Beasts of Burden

Have you ever seen the size of the eyes behind those layered lids?

There’s the pulled thread that unravels the sweater, the drop that spills the drink, tiny as a tear, long held.

That’s the thing with tears. Once they start––

There’s the camel that wins “Best in Show” despite a backache, whose keeper, in celebration, announces, “Watch this!” and adds one more thing, so light it seems impossible that any beast accustomed to carrying so much would feel it.

I heard they aren’t very smart. That they have to be led to food. That they––

Of course. You can’t make a creature a beast of burden if you are distracted by its intelligence. The keepers need to believe that they have it all figured out. The keepers need to believe that the camel is fulfilled in their service, that they would be just wandering around, lost and starving, without them. 

I heard they have three sets of eyelids.

And two rows of lashes. They can even close their nostrils against the sand.

Legend has it, they were acquired as spoils of conquest.

Or as gifts, to demonstrate wealth, as such creatures often are. Poets called them the ships of the desert.

Bodies repurposed as vessels, ambitious men could use them, whenever they meant to traverse land they were not prepared to walk. Arriving safely, they would claim victory, tell stories of the journey, and feel magnanimous for leading the ignorant beasts to food.

Then they’d eat them, right?

The carriers had tough meat, but they produced good milk. Better to eat the young.

I heard the mothers will mourn.

Yes, but the keepers, assuming stupidity, will stuff the skin of a slaughtered youth with straw and place it before the mother. She will smell her young. Then they find another small one. She will give the other small one her milk. If the other small one dies, both mothers will mourn. 

Have you ever seen the size of the eyes behind those layered lids? They are as large as half my face!

Don’t tell me she didn’t see. Don’t tell me she didn’t understand that if she could close them against the sandstorm that would blind her she didn’t know to do the same thing when she sniffed the stuffed body before her. Don’t tell me a creature whose role is bearing what others can’t carry will suddenly stop, as if it just occurred to them that doing so was an option.

Not even to die? What about the last straw?

You ever see one die, except when slaughtered? You don’t, you just find the bones. 

What happens, then?

The heart breaks, then the body, and finally the back gives out.   

Then what?

They keep walking. If they can shut their eyes against looking, they can stop their legs from stopping, even into death. 

They keep walking?

They keep walking and they turn into ghosts.

I’ve heard stories.

No one ever sees the body give out.

These ghost camels, they walk at night, still with the packs on their backs. One day someone finds the bones.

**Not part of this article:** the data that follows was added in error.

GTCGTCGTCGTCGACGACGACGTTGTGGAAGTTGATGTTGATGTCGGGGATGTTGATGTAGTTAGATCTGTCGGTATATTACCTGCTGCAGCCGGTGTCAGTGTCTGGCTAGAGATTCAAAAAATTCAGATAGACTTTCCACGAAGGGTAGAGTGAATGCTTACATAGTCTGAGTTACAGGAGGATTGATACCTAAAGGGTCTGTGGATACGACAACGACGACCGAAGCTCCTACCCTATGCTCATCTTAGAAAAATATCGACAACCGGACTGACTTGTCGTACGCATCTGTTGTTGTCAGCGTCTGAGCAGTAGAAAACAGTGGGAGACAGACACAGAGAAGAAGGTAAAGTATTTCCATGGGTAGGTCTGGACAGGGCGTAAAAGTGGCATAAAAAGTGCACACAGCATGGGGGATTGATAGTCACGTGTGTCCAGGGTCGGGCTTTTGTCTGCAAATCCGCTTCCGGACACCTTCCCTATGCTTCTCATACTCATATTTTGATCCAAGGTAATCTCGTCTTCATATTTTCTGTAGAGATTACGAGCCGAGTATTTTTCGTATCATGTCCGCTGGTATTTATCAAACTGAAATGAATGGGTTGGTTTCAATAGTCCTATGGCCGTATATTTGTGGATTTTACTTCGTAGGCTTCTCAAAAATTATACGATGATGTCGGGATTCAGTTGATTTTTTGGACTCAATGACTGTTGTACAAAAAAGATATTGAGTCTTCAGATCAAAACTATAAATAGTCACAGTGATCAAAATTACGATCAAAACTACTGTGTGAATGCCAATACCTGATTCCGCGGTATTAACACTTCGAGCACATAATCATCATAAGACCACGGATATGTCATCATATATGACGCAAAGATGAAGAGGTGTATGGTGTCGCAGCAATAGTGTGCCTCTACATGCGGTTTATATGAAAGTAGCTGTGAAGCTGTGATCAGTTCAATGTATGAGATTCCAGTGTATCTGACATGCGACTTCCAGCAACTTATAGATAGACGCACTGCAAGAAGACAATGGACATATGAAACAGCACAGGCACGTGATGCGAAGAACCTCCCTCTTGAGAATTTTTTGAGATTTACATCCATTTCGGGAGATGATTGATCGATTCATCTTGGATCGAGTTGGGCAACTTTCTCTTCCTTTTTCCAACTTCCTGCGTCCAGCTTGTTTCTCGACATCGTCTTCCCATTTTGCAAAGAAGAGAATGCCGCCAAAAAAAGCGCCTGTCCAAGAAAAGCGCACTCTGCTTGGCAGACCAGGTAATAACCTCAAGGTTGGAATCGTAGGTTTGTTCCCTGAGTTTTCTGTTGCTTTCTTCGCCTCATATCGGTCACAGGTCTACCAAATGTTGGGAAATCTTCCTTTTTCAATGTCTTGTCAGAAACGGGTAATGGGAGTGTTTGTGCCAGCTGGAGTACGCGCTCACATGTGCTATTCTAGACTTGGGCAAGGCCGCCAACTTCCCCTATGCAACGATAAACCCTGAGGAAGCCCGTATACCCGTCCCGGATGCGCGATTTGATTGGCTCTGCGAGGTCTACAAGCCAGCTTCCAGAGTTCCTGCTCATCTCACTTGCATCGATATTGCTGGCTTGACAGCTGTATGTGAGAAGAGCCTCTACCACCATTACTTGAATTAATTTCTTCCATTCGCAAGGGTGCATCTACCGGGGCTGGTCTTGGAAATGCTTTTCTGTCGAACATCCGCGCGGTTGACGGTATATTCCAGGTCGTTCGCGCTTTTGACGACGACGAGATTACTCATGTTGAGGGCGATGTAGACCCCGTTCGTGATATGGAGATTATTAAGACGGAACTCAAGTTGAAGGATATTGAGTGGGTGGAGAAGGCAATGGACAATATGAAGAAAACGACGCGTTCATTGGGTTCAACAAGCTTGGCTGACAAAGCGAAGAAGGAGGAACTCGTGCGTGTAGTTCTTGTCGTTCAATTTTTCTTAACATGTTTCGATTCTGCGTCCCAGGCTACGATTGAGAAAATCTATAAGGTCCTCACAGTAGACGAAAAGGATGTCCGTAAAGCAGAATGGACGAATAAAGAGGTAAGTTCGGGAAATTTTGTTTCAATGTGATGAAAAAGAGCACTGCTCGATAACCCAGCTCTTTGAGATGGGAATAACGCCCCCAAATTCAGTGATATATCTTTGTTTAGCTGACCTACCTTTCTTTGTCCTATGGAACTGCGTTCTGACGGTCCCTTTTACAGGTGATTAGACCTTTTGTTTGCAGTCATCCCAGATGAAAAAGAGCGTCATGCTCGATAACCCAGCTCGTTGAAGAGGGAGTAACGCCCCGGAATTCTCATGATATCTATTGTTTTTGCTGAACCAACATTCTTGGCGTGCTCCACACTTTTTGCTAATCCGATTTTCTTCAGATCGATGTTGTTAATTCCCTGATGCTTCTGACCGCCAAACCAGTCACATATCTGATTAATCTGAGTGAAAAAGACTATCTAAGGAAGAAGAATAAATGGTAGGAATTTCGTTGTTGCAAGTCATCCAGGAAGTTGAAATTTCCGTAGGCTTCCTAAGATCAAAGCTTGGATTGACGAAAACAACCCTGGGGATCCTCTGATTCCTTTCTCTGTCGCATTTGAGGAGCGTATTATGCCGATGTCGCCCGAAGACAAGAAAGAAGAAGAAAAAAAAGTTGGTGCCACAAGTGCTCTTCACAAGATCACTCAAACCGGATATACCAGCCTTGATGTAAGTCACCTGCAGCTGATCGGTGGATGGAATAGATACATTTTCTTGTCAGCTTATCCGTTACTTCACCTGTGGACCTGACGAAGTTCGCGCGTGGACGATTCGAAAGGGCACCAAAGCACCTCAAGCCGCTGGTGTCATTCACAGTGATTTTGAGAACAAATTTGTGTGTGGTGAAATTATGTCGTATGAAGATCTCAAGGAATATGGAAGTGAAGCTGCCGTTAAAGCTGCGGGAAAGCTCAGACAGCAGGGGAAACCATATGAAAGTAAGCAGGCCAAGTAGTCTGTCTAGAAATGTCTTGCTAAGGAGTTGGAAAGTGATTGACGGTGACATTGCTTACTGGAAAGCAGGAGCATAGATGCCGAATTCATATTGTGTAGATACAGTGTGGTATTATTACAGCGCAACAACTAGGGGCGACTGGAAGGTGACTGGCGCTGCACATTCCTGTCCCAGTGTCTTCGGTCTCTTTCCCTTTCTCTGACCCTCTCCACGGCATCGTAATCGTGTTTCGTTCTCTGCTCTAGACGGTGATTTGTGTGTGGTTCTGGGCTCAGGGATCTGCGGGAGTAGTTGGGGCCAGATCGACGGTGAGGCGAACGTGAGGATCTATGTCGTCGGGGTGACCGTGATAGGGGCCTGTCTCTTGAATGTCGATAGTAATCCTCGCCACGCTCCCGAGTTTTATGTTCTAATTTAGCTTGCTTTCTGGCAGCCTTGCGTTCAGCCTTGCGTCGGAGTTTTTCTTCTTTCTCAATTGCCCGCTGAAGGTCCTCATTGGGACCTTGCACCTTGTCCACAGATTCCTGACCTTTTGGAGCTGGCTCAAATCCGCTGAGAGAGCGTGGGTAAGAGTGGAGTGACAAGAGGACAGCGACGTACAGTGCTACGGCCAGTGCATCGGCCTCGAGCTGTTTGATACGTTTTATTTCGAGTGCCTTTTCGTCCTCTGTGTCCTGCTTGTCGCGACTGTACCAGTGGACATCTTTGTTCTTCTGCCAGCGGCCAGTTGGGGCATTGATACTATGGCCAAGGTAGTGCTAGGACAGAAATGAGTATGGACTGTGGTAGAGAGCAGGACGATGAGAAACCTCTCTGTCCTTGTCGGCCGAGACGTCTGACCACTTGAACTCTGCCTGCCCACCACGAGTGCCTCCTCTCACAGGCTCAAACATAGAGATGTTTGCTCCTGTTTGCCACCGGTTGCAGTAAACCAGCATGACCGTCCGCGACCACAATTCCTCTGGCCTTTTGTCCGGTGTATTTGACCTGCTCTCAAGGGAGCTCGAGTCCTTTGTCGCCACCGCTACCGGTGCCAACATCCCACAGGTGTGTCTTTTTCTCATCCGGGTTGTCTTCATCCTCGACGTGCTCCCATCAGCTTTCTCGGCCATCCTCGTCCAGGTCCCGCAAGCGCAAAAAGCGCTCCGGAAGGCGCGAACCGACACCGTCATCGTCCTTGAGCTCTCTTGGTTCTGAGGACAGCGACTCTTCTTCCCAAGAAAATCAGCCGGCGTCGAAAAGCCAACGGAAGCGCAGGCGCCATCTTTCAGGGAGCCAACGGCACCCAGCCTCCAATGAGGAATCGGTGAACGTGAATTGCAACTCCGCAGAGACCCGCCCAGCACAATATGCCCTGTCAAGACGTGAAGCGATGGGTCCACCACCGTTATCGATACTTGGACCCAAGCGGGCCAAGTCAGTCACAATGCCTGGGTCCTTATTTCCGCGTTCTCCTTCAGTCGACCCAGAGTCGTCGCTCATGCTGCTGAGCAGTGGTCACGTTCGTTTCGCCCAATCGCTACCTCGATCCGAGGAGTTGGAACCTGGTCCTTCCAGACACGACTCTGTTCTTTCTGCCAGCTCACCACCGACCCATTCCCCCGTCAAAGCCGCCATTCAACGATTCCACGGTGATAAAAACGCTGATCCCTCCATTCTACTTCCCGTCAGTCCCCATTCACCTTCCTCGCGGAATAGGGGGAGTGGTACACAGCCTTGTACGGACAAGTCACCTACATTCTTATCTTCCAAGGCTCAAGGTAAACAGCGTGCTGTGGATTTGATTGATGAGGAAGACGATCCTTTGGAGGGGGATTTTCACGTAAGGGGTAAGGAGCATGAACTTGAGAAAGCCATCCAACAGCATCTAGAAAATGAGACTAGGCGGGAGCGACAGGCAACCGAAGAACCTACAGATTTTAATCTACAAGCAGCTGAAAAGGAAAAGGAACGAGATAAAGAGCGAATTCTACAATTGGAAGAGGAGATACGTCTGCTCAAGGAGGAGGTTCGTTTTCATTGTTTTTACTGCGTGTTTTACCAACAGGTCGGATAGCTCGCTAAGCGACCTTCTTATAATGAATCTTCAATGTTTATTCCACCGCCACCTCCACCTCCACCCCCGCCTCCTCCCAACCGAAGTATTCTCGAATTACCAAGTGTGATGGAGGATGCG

Then what?

 What do people ever do with bones? 

Decorate? Grind them into powder, make glue?

Exactly. To hold things together. To strengthen the body.

Medicine, also?

Strengthening, healing, you name it. They use the bones against the breaking, and keep on.

What We Miss When We’re Not Looking

We need healing more than ever now, in many ways. How often we are pushed to forget what this means.  

This is a story about loss and healing, adapted from a story I read in the Salem News earlier this week.

God forbid, Mary would think, at the slightest thought of cat against car. She would take off her own shirt, wrap the body, clutch it to her chest. Use her own mouth as needed. A soft toothbrush would be better, to mimic the mother’s tongue. She would rock and hold and hum, use a dropper to feed if she had to, until well.

But when Max disappeared, there was no body, only an open screen, as if to say, here is the trace of love leaving, and it reminded her back to similar spaces, too many to count. The cool side of the bed, the left-behind toys, the unnecessary landline that only solicitors called, which she kept active anyway, just in case.

Max, she called. Max! He did not come. She called every shelter, even a pet psychic. She walked the neighborhood. She drove the surrounding neighborhoods.  She looked differently at every bush, every alley and drainpipe, gulley and ditch.

Phonecall, phonecall, phonecall. Hour, hour, day. Weeks, then months. Then it was years. An ache like that will swallow a person whole unless they find something else to do with it.

She found some others with similar aches, needing someplace to put them. They went about finding the lost kittens. They brushed them with toothbrushes, wrapped them in clean towels, bottle fed them until they could eat. They paired them with the mother cats who had lost their babies. They took in dogs, too. A few birds. They took in so many that they needed a bigger space. They became an organization, a shelter, an adoption center, a rescue for animals and each other. 

Max, by the way, came back. This was six years later. He had fleas in his ear but was otherwise fine.